Monday, May 12, 2008

Alan Wolfe on J.S. Mill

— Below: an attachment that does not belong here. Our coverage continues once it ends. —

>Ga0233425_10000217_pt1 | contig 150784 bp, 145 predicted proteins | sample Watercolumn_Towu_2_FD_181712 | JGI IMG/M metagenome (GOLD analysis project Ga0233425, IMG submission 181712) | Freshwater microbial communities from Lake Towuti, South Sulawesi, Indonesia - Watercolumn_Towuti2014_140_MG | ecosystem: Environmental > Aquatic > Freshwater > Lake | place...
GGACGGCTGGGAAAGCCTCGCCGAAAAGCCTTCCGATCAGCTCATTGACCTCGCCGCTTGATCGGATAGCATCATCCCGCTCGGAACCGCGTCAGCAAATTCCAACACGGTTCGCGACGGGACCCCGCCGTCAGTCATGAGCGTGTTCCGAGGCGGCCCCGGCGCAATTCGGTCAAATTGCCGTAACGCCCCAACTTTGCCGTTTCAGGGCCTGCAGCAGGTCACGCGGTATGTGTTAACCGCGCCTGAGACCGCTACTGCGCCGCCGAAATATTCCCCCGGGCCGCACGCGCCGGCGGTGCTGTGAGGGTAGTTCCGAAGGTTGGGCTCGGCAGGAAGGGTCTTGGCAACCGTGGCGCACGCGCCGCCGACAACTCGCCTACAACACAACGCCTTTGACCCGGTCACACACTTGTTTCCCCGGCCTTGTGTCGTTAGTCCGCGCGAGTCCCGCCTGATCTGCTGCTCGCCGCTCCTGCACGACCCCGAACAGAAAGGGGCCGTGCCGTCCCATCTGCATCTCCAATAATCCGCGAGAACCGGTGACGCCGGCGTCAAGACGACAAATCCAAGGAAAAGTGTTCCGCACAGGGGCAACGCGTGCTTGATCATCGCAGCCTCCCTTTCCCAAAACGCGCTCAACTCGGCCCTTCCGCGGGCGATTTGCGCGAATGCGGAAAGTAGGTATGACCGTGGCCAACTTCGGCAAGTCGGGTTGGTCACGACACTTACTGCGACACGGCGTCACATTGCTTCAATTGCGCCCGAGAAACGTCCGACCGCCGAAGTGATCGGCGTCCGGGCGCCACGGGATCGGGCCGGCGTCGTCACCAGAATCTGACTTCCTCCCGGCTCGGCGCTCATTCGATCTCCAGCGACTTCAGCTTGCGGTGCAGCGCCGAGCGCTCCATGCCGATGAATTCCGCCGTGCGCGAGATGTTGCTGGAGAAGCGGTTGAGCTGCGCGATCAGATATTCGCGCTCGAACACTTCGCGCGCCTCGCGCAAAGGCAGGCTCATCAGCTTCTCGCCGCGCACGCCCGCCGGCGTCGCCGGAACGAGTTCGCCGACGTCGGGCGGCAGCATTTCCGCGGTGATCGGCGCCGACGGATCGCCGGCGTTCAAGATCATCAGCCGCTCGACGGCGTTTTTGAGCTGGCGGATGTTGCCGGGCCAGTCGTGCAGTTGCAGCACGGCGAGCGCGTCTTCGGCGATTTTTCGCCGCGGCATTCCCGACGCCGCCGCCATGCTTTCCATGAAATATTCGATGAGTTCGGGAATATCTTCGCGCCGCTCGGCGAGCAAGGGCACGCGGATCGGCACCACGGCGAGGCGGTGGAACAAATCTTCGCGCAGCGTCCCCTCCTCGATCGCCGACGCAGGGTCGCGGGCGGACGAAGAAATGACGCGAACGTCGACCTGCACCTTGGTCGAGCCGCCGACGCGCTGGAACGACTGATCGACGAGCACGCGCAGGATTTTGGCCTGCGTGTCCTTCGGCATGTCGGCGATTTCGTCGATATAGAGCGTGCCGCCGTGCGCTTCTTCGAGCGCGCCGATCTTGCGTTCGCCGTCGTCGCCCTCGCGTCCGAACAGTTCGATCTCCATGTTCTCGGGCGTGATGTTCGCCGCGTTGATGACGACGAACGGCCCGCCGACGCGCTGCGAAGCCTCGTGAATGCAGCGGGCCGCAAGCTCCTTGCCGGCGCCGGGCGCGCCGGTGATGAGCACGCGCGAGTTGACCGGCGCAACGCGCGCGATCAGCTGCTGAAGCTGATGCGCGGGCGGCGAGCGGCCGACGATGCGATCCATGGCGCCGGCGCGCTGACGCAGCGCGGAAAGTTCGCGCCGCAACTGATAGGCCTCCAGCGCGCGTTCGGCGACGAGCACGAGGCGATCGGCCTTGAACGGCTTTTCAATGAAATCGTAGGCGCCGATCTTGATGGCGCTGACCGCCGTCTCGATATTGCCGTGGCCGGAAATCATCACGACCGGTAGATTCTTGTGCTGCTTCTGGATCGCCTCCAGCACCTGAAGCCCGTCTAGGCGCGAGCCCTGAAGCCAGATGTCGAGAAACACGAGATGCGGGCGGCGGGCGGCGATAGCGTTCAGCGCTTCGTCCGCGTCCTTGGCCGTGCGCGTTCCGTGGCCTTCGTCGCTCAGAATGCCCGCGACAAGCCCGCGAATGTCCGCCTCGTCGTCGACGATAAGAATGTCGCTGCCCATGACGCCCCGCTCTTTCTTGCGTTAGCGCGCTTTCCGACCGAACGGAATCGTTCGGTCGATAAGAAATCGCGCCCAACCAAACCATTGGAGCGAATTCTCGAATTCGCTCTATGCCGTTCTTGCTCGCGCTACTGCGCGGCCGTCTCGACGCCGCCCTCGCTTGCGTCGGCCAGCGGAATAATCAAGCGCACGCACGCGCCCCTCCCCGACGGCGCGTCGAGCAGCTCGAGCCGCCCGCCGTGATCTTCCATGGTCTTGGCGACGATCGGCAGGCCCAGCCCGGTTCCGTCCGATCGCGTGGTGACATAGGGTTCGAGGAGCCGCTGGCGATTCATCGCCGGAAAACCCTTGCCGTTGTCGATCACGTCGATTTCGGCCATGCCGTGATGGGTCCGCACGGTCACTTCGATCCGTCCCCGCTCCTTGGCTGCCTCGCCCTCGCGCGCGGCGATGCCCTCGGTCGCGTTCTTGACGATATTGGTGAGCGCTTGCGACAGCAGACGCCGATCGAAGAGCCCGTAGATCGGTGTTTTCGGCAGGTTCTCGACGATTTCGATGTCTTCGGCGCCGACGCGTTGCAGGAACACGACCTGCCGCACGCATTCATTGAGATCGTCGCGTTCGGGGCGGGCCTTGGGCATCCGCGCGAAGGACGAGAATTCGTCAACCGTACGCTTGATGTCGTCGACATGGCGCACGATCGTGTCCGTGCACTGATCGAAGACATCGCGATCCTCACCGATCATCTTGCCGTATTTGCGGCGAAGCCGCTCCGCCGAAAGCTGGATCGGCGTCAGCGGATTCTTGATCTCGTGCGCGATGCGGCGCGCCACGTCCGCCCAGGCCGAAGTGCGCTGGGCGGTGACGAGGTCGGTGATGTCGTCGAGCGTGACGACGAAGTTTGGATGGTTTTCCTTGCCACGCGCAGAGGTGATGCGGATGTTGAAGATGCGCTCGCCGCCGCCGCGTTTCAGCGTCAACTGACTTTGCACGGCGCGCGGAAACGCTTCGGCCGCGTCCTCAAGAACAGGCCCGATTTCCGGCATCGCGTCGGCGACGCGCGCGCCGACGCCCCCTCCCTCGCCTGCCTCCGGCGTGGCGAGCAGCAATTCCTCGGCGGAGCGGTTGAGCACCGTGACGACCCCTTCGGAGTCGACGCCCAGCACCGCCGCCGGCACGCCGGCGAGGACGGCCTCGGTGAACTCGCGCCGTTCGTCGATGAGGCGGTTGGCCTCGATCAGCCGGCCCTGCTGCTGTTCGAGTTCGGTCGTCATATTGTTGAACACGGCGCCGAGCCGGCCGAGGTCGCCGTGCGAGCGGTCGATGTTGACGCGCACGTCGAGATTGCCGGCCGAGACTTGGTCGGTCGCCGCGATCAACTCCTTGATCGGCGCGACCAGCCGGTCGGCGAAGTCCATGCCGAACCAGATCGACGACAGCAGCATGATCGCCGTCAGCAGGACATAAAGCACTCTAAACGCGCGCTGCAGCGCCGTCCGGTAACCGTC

Alan Wolfe reviews Richard Reeves's new biography of John Stuart Mill. In it he suggests that Mill is insufficiently appreciated in contemporary academic philosophy, which is plausible; but he seems to suggest that the reason is that contemporary academic philosophy is split between analytic and continental theorists, which is less so. The fact is, very few of the great British thinkers of the nineteenth century are taken seriously in contemporary academic philosophy, and of them Mill is probably the one who is taken the most seriously (or perhaps second to Sidgwick), because of his importance for utilitarianism. Dugald Stewart, Lady Mary Shepherd, Samuel Taylor Coleridge, William Whewell, Richard Whately, John Henry Newman, George Boole, Augustus DeMorgan, Lewis Carroll, John Neville Keynes, T. H. Green, etc.: we don't generally have undergraduate courses devoted to them, we very rarely have graduate courses devoted to them, and for a number of them a student will be lucky if they even have some vague idea to associate the names with any philosophical view whatsoever. It's a serious curricular flaw, whose continued propagation simply mystifies me: once we get out of 'Early Modern' courses we hit the 'Nineteenth Century' courses: which is virtually always really just nineteenth-century German philosophy. There is no good reason for this, and yet we keep doing it. One more thing I don't understand about the way philosophy is usually taught....

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